Will robo-advice make wealth management tasteless?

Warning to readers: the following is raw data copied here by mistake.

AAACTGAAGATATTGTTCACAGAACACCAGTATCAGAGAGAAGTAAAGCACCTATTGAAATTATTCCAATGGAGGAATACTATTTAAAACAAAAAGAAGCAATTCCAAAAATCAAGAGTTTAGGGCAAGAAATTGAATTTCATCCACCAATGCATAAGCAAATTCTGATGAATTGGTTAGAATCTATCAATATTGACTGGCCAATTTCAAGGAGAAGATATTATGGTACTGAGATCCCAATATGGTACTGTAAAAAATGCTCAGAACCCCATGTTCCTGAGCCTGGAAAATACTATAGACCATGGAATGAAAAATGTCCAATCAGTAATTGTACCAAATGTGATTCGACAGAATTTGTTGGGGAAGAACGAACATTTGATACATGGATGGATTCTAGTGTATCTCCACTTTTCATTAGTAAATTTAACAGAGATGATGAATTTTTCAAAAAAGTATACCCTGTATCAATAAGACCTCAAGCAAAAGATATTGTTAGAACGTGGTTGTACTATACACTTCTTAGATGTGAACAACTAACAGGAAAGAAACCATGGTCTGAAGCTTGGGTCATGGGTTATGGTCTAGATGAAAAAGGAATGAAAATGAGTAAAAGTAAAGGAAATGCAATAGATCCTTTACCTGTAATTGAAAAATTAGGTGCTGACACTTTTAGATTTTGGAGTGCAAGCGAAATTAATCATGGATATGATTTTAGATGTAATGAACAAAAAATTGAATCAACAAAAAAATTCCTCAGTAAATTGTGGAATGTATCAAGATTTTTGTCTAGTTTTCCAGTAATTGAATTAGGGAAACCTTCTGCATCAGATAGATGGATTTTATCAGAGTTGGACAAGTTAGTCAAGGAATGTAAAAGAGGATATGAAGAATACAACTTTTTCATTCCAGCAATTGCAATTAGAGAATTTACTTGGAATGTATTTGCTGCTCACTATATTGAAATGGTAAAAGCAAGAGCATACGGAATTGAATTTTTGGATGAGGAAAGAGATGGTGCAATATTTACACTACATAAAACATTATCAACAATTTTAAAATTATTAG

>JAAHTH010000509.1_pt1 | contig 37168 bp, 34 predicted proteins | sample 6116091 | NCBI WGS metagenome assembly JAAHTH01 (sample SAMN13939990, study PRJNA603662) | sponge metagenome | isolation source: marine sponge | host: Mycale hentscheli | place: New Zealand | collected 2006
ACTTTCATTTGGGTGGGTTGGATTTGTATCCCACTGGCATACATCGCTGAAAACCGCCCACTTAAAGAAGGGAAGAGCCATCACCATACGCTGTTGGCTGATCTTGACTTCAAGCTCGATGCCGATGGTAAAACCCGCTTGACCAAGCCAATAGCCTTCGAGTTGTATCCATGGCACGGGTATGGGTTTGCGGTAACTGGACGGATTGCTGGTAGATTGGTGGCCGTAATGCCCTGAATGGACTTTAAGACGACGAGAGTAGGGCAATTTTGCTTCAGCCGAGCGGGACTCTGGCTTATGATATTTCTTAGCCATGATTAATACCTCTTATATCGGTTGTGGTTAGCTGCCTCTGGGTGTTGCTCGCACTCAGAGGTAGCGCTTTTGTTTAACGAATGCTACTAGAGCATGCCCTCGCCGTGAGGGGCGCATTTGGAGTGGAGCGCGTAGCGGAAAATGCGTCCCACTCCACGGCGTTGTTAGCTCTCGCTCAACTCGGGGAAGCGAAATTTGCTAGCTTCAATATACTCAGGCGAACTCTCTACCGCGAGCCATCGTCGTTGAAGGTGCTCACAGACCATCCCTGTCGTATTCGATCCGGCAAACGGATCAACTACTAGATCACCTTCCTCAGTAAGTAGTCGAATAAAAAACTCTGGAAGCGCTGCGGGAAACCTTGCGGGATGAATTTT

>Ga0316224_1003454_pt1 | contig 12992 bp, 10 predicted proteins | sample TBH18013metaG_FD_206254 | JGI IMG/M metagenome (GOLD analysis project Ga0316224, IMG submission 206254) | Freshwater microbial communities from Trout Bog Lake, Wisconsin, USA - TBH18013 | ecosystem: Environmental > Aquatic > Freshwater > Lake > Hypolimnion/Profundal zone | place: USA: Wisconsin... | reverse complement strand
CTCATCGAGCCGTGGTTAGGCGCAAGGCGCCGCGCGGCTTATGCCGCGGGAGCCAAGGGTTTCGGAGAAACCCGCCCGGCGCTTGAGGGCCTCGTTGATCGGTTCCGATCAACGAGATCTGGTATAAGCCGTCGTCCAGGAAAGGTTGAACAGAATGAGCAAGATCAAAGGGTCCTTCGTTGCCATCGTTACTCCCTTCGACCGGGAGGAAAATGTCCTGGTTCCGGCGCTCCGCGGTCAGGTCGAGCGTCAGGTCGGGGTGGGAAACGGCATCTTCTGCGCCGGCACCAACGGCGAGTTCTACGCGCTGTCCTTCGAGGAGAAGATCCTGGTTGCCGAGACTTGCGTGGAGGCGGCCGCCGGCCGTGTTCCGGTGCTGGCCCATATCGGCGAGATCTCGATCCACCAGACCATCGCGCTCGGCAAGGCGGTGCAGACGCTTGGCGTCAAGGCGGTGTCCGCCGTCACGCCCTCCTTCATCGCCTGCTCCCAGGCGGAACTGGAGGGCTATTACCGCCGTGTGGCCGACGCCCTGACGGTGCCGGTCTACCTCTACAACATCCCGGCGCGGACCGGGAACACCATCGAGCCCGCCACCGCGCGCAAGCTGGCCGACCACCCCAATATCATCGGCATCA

The fast development of robo-advice has responded to a growing demand for automation and enhanced capabilities to industrialize investment advisory (IA) solutions in the FinTech landscape. Until recently, the first generation of robo-advisors have naturally focused on the low-end segment of the IA market, mostly thanks to a rather low sophistication of the portfolio allocation systems based on simplistic versions of Modern Portfolio Theory, leaving wealth managers with no serious competition from fully digitized solutions. Nowadays, the second generation of robo-advisors is more ambitious, both from a scientific and an ergonomic point of view. Even though we are not yet witnessing the age of industrialized big data or machine learning fully automated investment advisors, the maturity level of today’s robo-advisors is sufficient to accommodate behavioral sources of complexity like mental accounting or loss aversion at the investor’s level. The pressure on margins induced by regulation and digitalization gradually increases the competitive advantage of robotized IA in the mass affluent and private banking segments, making them a serious threat to those incumbent firms that cannot adapt with proper tooling or niche offering. In the near future, the mature generation of robo-advisors, with full deep learning and data treatment capacities, will presumably coexist with those firms that have been actively preparing today, that will use performant tools besides human expertise, but in a world in which fees will presumably have largely decreased and service quality will have been improved, at the benefit of the customer.